A nofollow attribute was approved for use with anchor tags (hyperlinks) in 2005. As soon as it was approved, all the major search engines announced that they recognize and honor it. This is how it works.
The nofollow attribute is an attribute of the anchor tag and not a tag in itself. Although incorrect, it is frequently referred to as the nofollow tag. The anchor tag is the HTML tag that is used to form a hyperlink. An attribute modifies the tag.
To use the nofollow attribute, simply insert the following attribute code into any hyperlink code.
The name “nofollow” is a bit of a misnomer, because we often see search engine spiders follow these links. However, they are supposed to disregard the link, which means that it will not count as a backlink for the web page that the link points to. It also prevents a site from inheriting any penalty that may be applied to a disreputable or questionable site that is linked to.
Google has officially confirmed that links containing the nofollow attribute do not pass PageRank (commonly called “link juice”) or anchor text. You can find a lot of details regarding the nofollow attribute on Google’s page called About nofollow
PageRank or link juice is a value passed from the linking page to the receiving page. The higher the PageRank of the page containing the link, the greater the PageRank value that is passed to the receiving page. When no PageRank is passed, the link is rendered theoretically useless as a method for improving rank positions.
Anchor text is a very important aspect of link building, because the text used in a hyperlink reinforces the keyword theme for the receiving page. This helps the receiving page to rank higher for that particular text when used in a search.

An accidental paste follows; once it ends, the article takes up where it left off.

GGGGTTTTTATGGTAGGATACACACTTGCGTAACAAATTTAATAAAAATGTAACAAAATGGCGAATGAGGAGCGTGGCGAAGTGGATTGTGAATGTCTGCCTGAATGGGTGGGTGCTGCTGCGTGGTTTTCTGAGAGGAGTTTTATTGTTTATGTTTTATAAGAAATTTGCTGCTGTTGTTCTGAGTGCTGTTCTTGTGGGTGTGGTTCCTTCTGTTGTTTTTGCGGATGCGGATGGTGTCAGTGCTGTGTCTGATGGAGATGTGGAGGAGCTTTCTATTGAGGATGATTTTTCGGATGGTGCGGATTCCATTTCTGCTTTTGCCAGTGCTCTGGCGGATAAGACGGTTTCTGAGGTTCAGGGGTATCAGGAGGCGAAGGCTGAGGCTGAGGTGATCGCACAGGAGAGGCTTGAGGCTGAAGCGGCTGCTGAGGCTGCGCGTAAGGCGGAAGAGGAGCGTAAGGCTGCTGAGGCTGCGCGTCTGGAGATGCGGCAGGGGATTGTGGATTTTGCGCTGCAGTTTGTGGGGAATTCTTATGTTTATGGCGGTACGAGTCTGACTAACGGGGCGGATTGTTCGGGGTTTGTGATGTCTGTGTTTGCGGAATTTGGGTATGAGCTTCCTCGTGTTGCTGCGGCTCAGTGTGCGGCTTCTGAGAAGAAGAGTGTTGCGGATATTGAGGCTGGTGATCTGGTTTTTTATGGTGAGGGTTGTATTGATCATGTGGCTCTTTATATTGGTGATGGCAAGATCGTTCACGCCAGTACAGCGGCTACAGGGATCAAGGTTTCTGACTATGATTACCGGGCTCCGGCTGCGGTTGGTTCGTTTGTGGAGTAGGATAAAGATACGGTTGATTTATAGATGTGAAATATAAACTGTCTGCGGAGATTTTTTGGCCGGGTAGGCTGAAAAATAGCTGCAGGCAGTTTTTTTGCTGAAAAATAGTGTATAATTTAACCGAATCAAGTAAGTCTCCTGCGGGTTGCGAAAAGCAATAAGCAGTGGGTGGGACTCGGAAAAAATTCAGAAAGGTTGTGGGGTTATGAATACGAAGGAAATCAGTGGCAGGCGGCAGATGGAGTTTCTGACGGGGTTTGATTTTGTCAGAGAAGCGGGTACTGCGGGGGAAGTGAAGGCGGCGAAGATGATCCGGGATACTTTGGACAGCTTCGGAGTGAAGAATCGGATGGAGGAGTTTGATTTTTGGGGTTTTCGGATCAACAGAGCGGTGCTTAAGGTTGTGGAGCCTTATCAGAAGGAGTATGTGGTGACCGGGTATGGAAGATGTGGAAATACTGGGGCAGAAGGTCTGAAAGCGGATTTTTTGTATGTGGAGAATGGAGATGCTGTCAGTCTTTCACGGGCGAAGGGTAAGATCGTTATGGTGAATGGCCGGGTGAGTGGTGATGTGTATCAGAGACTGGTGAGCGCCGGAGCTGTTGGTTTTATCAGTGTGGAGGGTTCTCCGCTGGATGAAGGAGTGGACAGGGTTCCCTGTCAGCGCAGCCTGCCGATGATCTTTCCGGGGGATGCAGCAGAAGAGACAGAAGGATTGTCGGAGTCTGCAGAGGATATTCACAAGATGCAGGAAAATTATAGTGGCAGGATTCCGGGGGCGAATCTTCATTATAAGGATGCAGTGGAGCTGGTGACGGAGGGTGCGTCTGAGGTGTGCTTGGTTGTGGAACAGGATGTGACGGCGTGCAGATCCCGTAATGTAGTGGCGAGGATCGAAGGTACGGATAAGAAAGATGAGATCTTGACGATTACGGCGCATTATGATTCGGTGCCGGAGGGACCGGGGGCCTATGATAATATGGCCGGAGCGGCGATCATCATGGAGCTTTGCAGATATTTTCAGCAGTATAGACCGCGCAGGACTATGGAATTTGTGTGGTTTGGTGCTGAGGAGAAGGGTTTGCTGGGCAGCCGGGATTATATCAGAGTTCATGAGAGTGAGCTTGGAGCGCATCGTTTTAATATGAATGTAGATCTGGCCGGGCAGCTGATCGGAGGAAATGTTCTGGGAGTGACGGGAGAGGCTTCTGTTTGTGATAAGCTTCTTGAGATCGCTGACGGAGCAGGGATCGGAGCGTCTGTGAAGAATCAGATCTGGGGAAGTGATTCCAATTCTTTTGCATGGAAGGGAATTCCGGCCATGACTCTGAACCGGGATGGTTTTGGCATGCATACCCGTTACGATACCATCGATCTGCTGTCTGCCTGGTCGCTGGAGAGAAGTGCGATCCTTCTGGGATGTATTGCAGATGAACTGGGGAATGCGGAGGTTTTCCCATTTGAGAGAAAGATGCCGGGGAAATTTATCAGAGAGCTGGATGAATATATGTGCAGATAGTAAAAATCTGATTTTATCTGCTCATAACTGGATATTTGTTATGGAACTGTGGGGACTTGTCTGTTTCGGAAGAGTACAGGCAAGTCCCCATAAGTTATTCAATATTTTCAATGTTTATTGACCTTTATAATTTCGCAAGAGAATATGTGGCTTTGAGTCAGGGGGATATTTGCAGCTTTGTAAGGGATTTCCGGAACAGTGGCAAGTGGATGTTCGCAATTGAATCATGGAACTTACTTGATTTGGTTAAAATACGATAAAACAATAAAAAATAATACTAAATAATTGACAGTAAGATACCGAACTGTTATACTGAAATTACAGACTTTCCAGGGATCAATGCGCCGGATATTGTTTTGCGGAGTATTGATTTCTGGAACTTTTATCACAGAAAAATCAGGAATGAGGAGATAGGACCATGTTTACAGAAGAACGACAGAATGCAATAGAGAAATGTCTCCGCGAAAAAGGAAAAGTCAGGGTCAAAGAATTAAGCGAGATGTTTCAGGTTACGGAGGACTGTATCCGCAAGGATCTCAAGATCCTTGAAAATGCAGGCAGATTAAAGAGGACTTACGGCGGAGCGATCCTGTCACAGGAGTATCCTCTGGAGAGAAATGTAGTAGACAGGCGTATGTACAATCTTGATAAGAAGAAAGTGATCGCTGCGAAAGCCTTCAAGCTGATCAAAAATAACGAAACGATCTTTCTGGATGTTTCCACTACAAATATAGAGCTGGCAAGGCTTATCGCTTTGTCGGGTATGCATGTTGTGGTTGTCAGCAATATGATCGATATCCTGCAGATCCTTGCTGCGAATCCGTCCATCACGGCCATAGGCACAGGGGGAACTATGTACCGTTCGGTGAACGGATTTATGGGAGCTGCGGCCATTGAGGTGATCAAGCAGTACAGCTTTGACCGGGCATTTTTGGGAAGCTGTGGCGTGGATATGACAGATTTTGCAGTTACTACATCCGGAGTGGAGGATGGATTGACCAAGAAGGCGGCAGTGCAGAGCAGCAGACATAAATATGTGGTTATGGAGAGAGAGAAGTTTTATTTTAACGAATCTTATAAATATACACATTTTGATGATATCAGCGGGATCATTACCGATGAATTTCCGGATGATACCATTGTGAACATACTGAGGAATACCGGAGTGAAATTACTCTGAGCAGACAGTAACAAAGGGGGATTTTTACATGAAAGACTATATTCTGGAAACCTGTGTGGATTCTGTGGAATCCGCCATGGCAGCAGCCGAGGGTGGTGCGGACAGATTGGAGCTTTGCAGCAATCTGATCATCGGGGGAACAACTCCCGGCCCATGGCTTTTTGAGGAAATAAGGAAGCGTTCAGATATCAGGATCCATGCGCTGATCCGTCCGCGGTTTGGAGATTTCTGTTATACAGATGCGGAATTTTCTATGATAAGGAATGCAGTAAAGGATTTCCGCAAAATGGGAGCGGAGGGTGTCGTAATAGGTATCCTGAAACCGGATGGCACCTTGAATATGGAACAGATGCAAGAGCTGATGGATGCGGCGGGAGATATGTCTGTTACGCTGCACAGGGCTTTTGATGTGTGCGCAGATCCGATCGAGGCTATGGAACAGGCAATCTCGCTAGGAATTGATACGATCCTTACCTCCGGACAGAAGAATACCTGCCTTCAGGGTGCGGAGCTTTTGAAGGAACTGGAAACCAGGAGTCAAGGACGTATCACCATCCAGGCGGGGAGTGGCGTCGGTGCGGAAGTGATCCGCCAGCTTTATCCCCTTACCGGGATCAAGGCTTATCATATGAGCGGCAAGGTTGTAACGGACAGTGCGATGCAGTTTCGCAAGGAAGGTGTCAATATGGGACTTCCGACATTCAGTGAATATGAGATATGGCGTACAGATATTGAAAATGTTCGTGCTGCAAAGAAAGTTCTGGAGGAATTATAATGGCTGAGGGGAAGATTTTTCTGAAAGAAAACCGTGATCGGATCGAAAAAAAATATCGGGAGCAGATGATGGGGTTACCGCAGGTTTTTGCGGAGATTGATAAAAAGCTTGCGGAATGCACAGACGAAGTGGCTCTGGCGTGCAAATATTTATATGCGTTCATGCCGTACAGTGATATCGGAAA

When You Should Use the nofollow Attribute
As Google points out, the nofollow attribute should be used when linking to untrusted content, when using paid links, and when blocking spiders from pages in a site that you do not want them to crawl.
Untrusted content on another web site can be a big issue, because a site inherits part of a penalty that may be applied to a site that you link to. This includes porn sites, malware sites or any sites that use black hat methods that result in penalties. Google refers to those sites as “bad neighborhoods” in their Webmaster Guidelines.
Google has also been on a vendetta to identify and penalize web sites that sell paid links that pass PageRank. While all search engines encourage web site owners to pick up backlinks (inbound links) to their sites, Google has decided that they do not approve of sites that sell such links. They want to see natural links to a web site, not artificial links intended to manipulate PageRank. While you may or may not agree with this, they do actively penalize sites that make it obvious that they are selling links that pass PageRank. If you are going to sell links, the best solution is to sell them the basis of traffic and not PageRank that might be passed. The solution is to use the nofollow attribute in all paid links to other sites.
The third reason is to prevent spiders from indexing pages is your site that you do not want them to index, such as a login page.
Here is a video with Matt Cutts, one of Google’s Quality Engineers, discussing the use of the nofollow attribute.
What is the dofollow Attribute?
There is no such thing as a dofollow attribute. In web user jargon, the absense of a nofollow attribute makes a hyperlink a dofollow link, which means it does pass PageRank and anchor text. When you see someone refer to a blog as a dofollow blog, that means that any comments of links you add to any comments that you add to the blog are links that will pass anchor text and PageRank. Many blogs, including WordPress, add nofollow attributes to user comments by default and this is disabled on a dofollow blog.